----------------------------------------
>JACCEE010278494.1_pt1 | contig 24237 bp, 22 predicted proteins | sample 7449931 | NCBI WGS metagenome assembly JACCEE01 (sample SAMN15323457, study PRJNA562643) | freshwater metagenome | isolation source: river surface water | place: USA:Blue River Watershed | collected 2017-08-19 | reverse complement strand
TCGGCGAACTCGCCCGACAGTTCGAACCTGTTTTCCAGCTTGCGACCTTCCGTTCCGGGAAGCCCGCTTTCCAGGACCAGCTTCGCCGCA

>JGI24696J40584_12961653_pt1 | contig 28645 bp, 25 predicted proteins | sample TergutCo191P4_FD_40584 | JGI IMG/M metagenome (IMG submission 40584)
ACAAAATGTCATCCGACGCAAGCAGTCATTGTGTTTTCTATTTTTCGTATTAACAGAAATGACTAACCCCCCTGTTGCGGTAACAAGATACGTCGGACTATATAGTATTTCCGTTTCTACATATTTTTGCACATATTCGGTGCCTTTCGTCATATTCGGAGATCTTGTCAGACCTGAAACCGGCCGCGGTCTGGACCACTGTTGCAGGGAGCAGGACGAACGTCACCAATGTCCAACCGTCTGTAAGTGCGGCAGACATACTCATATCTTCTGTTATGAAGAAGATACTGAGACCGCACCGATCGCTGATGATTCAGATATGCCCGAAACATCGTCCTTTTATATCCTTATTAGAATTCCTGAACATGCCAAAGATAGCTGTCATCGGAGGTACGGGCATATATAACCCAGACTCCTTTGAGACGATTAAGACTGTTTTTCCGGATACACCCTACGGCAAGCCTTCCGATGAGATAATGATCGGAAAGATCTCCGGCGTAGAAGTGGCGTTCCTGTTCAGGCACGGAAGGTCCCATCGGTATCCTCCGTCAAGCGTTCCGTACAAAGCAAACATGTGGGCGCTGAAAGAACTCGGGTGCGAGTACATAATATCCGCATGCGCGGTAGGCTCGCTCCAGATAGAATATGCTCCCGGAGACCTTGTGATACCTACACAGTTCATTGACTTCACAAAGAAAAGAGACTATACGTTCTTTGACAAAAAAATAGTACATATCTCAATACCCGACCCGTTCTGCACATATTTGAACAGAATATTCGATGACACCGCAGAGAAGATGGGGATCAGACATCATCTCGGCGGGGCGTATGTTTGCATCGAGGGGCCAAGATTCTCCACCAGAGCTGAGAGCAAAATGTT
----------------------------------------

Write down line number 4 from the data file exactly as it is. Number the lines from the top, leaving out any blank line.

ACAAAATGTCATCCGACGCAAGCAGTCATTGTGTTTTCTATTTTTCGTATTAACAGAAATGACTAACCCCCCTGTTGCGGTAACAAGATACGTCGGACTATATAGTATTTCCGTTTCTACATATTTTTGCACATATTCGGTGCCTTTCGTCATATTCGGAGATCTTGTCAGACCTGAAACCGGCCGCGGTCTGGACCACTGTTGCAGGGAGCAGGACGAACGTCACCAATGTCCAACCGTCTGTAAGTGCGGCAGACATACTCATATCTTCTGTTATGAAGAAGATACTGAGACCGCACCGATCGCTGATGATTCAGATATGCCCGAAACATCGTCCTTTTATATCCTTATTAGAATTCCTGAACATGCCAAAGATAGCTGTCATCGGAGGTACGGGCATATATAACCCAGACTCCTTTGAGACGATTAAGACTGTTTTTCCGGATACACCCTACGGCAAGCCTTCCGATGAGATAATGATCGGAAAGATCTCCGGCGTAGAAGTGGCGTTCCTGTTCAGGCACGGAAGGTCCCATCGGTATCCTCCGTCAAGCGTTCCGTACAAAGCAAACATGTGGGCGCTGAAAGAACTCGGGTGCGAGTACATAATATCCGCATGCGCGGTAGGCTCGCTCCAGATAGAATATGCTCCCGGAGACCTTGTGATACCTACACAGTTCATTGACTTCACAAAGAAAAGAGACTATACGTTCTTTGACAAAAAAATAGTACATATCTCAATACCCGACCCGTTCTGCACATATTTGAACAGAATATTCGATGACACCGCAGAGAAGATGGGGATCAGACATCATCTCGGCGGGGCGTATGTTTGCATCGAGGGGCCAAGATTCTCCACCAGAGCTGAGAGCAAAATGTT